WINTHROP — Winthrop officials are hoping that a new bridge now under construction will make life a lot easier for residents looking to walk or bike to the grocery store, and for visitors looking for parking on a busy weekend.

First envisioned about 15 years ago, the Spring Creek Pedestrian Bridge will connect downtown Winthrop with its new skating rink, a large parking lot, and a major Methow Valley Sports Trail Association trailhead.

Eventually, it will also lead to businesses south of Winthrop’s southern Highway 20 bridge, including the town’s post office and main grocery store.

Funded by a grant from the state Recreation and Conservation Office and the state’s fuel tax, the $3.4 million project includes design and construction of the 12-foot wide bridge, trail design, and right-of-way acquisition costs for much of the trail, said Winthrop town planner Rocklynn Culp.

She said the town initially hoped to also build the full trail with those funds, but delayed construction and other unforeseen costs meant only about one-quarter mile of trail — from the downtown area to the trailhead — will be built now. It will be paved and accessible for people with disabilities.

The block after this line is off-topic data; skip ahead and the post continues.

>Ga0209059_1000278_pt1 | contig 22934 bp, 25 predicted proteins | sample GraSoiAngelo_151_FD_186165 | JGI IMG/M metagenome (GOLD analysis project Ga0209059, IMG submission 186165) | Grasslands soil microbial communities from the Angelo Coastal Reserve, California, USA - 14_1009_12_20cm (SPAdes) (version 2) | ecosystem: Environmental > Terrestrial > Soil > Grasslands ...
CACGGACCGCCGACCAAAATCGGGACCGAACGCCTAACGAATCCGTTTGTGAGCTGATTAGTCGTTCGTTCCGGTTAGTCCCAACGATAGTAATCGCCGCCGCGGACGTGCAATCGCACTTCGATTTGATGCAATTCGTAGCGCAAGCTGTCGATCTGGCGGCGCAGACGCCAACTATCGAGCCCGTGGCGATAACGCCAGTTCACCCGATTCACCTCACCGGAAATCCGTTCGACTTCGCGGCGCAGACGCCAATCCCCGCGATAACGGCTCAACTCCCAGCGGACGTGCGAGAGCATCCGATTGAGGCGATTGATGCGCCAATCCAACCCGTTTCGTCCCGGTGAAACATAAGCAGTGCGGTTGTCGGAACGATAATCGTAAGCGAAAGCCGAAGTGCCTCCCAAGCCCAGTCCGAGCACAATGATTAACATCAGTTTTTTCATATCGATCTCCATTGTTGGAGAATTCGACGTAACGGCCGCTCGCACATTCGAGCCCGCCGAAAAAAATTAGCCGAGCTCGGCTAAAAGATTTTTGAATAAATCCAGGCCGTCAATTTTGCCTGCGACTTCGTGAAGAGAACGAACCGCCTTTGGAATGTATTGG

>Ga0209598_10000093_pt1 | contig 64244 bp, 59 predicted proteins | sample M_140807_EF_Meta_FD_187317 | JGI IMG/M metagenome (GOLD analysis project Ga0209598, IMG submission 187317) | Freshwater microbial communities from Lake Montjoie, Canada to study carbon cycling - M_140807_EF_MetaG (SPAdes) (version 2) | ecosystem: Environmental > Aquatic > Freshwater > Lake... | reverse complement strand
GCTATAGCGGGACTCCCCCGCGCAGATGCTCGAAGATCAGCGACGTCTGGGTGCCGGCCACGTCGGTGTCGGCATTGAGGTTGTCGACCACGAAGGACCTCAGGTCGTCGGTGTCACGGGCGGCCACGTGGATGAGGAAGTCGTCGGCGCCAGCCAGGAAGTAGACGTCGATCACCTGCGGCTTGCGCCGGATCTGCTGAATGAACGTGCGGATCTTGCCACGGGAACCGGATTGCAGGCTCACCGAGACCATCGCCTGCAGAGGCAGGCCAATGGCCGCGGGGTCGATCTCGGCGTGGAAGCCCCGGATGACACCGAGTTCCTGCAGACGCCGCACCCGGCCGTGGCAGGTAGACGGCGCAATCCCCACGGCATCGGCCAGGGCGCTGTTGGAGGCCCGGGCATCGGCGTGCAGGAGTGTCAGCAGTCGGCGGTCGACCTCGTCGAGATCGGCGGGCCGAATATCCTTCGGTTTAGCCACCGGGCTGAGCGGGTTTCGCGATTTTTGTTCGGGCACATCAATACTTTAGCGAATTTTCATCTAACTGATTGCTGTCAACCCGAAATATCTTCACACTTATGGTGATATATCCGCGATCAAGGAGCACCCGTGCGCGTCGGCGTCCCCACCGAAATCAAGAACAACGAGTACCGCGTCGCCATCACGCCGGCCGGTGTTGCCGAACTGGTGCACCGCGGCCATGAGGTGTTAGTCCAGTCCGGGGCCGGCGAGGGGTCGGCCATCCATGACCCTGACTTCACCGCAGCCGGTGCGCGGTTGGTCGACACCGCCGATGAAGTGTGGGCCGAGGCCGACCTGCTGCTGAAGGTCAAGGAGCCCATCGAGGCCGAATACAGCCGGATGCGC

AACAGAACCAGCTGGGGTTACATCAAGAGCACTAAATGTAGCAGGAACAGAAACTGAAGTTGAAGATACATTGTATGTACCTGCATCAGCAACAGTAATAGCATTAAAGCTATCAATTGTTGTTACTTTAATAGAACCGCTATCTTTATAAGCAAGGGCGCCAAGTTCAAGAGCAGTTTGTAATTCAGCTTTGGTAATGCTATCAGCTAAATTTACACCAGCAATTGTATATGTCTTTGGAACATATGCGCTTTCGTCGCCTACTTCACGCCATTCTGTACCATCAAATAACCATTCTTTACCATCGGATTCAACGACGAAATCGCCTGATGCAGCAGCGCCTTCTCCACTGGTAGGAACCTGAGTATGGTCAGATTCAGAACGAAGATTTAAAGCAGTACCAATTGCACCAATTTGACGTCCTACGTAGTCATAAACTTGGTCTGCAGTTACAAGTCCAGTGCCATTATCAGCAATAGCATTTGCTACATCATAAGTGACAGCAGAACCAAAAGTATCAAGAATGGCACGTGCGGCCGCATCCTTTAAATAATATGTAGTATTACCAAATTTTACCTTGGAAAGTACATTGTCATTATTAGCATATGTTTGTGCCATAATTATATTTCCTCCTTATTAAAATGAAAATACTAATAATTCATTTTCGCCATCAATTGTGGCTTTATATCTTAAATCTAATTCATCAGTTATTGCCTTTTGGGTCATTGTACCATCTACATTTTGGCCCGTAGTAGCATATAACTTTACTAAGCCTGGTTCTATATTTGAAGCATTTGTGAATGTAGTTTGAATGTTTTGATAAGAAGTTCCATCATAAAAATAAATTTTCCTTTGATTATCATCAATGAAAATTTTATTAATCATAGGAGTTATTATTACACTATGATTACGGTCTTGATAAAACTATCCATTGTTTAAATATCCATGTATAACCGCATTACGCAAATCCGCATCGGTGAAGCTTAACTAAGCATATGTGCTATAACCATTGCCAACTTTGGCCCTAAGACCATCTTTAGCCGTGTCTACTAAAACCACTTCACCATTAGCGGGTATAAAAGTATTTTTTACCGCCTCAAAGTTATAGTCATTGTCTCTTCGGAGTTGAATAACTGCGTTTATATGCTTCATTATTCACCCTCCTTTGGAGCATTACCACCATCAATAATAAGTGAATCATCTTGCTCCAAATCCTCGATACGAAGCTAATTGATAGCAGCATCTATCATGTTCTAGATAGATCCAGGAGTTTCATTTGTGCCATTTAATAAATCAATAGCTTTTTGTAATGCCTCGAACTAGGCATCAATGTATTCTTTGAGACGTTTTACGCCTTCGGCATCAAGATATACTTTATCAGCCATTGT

“We’ll be poised. We’ve acquired almost all of the right-of-way we need, and we have it designed, so it’s a pretty ready-to-go project,” Culp said of the remaining trail to the town’s post office.

The Susie Stephens Trail is named for a Winthrop woman who was a former executive director of the Bicycle Alliance of Washington, and also headed the Northwest Bicycle Association. In 2002, she was hit by a bus and killed while crossing a street in St. Louis, Mo., where she was helping to direct a conference for the National Center of Bicycling and Walking.

Culp said the Highway 20 bridge, just south of the new pedestrian bridge, includes a blind corner and intersection, making it dangerous for people who walk or bicycle across.

“It’s a really narrow crossing, and it goes down to an intersection that’s a pedestrian’s no-man’s-land,” she said. “There have been countless near-misses there for cyclists,” she said.

Culp said if the bridge looks massive, that’s because it is. In order to be fish-friendly, it has no pilings in the Methow River and more than spans it in order to survive a 100-year flood.

Its design is called a cable-stayed bridge, which is similar to a suspension bridge, but used for a shorter span.

She said it was also designed to look like and old bridge so it will fit with Winthrop’s Western theme. “It’s self-weathering steel, so it will have the rusted old look,” she said.

The town will open the bridge to bicyclists and pedestrians once it’s complete, and is planning a ribbon-cutting ceremony at Winthrop’s Christmas at the End of the Road celebration, and a trail dedication ceremony next spring.

K.C. Mehaffey: 997-2512

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